Westfield Mayor’s budget remains largely intact

Westfield City Hall
Westfield City Hall (Courtesy: The Westfield News)

WESTFIELD, Mass. (The Westfield News) – Of the $2.2 million in cuts to Mayor Brian P. Sullivan’s $139 million budget that the Finance Committee and other councilors brought forward to a meeting of the whole City Council on Wednesday, only $106,000 were approved.

Finance Committee Chair and Ward 5 Councilor Robert A. Paul, Sr., who chaired the meeting after it was turned over to him by Council President Brent B. Bean, II, said his committee had met with all of the departments, invited public participation and received input from each of the city councilors. He said they had pulled all of that together in a spreadsheet, resulting in the $2.2 million in cuts.

Paul brought forward the first proposal of the evening, which was to cut the 1% across-the-board wage increase to city workers, totaling $194,449. The motion failed after a brief discussion, foreshadowing the rest of the evening’s votes.
The Finance Committee’s motion to cut $600,000 from the Westfield Public Schools budget was amended to a zero cut by At-Large Councilor Stephen Dondley.

At–Large Councilor David Flaherty, who spoke for the Finance Committee, said the committee had changed its schedule and informed school department officials of the potential cut early, in order for them to be able to “hand out pink slips” by the June 15 notification date.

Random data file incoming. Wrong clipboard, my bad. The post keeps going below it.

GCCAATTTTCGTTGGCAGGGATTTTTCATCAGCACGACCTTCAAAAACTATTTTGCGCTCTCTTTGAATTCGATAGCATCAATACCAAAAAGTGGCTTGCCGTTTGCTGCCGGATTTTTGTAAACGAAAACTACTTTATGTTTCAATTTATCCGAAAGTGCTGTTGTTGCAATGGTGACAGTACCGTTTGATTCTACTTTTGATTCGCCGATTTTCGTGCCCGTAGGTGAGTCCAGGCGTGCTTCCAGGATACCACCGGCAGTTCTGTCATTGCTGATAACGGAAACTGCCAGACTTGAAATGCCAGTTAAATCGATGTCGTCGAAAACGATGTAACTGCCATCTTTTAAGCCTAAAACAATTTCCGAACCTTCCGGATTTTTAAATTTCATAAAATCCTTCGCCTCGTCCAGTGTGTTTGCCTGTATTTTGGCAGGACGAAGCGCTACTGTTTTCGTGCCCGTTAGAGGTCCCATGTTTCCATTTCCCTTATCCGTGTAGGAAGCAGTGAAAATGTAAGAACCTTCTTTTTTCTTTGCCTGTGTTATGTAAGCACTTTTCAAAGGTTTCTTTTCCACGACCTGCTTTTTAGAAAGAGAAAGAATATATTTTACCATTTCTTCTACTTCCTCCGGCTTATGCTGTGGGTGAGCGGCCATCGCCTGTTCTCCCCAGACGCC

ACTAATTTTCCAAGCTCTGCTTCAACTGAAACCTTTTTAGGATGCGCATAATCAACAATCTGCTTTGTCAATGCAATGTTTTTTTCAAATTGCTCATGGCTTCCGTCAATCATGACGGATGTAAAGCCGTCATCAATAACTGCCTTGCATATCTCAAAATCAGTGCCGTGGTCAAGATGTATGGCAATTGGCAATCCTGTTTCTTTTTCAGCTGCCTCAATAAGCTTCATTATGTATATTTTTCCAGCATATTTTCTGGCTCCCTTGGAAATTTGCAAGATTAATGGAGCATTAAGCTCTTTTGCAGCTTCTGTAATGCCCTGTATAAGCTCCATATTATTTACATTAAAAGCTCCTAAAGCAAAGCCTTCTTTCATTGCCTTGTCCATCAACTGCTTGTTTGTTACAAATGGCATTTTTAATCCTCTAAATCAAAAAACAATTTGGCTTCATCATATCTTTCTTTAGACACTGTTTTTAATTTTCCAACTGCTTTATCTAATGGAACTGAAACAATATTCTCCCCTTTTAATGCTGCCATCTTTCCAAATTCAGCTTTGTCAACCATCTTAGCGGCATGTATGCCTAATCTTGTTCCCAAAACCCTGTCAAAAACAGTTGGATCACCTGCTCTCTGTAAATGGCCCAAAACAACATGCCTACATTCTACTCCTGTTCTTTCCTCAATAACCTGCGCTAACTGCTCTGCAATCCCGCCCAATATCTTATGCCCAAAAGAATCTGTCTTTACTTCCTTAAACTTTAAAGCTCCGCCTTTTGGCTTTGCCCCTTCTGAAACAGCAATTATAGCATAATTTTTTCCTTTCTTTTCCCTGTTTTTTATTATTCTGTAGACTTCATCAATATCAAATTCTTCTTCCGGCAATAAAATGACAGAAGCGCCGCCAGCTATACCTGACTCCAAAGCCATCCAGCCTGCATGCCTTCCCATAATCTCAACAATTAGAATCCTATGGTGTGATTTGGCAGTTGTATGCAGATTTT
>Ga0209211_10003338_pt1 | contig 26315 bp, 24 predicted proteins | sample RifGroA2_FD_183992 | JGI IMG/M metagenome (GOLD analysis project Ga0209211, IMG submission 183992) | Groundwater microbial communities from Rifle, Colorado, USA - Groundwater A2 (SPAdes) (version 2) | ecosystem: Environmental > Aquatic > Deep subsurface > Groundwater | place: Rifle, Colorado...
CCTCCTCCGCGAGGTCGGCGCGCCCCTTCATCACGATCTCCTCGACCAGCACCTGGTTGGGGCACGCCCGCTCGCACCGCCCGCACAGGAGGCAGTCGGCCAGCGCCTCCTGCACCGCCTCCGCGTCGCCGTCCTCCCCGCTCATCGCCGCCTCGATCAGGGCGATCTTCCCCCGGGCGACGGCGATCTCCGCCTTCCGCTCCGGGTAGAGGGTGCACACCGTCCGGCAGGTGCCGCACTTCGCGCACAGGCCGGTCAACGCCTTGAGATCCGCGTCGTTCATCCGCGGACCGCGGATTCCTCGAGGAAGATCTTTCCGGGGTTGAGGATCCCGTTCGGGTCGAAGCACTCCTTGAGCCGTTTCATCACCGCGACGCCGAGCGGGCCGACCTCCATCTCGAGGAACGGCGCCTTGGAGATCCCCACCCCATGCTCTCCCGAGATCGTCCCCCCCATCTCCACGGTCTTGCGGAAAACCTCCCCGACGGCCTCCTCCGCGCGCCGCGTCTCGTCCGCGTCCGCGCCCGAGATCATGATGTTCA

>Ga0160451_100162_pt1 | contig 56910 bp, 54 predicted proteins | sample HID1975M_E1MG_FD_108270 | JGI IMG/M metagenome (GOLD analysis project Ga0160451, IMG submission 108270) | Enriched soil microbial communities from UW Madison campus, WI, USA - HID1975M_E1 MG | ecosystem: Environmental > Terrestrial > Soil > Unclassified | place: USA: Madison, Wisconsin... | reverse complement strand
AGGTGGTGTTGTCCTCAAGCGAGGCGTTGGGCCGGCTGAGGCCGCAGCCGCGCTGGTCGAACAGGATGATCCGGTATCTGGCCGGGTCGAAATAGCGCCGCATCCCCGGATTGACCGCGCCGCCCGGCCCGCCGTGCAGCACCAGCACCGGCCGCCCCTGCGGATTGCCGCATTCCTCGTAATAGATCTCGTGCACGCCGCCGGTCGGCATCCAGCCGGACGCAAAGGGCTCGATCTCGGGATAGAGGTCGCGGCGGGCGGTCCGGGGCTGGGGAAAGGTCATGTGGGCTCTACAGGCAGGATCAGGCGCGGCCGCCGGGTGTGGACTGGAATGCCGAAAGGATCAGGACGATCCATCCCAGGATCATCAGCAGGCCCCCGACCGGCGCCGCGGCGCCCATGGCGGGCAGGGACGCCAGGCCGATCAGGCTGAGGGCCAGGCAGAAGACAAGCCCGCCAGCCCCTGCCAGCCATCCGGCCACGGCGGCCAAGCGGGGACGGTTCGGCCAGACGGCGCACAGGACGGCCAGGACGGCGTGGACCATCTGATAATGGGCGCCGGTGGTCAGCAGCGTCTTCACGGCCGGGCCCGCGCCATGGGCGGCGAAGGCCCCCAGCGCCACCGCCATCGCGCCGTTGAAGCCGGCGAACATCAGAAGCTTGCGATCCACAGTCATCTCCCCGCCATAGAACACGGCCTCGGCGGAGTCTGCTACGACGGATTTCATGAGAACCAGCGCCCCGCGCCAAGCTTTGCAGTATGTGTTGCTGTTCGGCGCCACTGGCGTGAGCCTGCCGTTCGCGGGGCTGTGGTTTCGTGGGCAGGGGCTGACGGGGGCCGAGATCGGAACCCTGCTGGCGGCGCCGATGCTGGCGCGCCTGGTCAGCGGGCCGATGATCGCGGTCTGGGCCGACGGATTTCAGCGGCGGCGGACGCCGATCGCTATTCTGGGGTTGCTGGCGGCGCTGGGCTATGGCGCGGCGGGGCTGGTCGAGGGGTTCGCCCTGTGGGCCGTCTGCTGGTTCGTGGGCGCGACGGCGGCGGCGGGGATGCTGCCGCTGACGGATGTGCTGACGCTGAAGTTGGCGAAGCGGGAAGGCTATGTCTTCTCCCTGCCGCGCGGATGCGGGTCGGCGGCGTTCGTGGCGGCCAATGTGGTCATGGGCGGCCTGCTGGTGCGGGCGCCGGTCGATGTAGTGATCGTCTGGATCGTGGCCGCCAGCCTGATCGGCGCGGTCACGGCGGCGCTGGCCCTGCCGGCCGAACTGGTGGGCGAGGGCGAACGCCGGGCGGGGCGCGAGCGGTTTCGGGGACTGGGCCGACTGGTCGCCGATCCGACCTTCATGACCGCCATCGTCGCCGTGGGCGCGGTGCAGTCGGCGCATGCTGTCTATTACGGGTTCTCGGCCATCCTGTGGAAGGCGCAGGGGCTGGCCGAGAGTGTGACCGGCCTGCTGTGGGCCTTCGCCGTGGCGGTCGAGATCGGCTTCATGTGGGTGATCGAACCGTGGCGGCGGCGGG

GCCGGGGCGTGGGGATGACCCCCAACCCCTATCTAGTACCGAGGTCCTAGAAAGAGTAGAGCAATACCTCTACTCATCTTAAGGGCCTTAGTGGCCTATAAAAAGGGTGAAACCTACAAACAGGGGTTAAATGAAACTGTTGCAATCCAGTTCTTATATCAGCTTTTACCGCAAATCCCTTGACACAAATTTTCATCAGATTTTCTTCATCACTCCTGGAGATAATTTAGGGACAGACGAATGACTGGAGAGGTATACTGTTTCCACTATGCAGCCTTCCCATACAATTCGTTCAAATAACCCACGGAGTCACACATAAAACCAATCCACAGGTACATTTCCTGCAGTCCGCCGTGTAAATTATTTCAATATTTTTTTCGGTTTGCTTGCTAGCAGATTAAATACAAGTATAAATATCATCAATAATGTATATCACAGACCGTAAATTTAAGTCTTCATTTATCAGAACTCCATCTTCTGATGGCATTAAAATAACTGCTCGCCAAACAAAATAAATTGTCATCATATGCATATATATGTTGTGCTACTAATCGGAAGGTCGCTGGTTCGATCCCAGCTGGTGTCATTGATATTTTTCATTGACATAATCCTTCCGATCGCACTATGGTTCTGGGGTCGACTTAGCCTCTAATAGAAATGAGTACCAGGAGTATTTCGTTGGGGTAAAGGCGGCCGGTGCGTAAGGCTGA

“The fact is, we gave them this number and they didn’t hand out pink slips. That tells me they can absorb this number,” Flaherty said.

Ward 2 Councilor Ralph J. Figy, the liaison to the School Committee, said that committee was just as frustrated as the City Council about the growing budget. But he added that with the new superintendent Stefan Czaporowski starting July 1, he didn’t want to see his hands tied.

“This cut is excessive, extreme, almost vindictive,” Figy said. He said he would like to amend the cut to $200,000, but Dondley’s zero percent amendment had already been raised.

“A budget is a list of a city’s priorities. The highest priority has to be education,” Dondley said.

At-Large Councilor Bean said it was important to give the new mayor, the new superintendent, and even the new Westfield State University president the tools they needed to make good choices.

Bean added that he would be supporting the zero cut, but if that didn’t pass, he would not support the $600,000.

Former Mayor and At-Large Councilor Dan Knapik said that making a $600,000 cut would be sending the wrong message.

“The job Principal Czaporowski did at Westfield Technical Academy was nothing short of a miracle. We owe it to the new superintendent and the new mayor to say this is the budget,” Knapik said. The amended motion of a zero percent cut then passed.
At the start of the meeting, Dondley gave a presentation to the councilors challenging the notion that the city was approaching its levy ceiling. He said that it was impossible to know with any certainty, and that Westfield was no different than neighboring communities.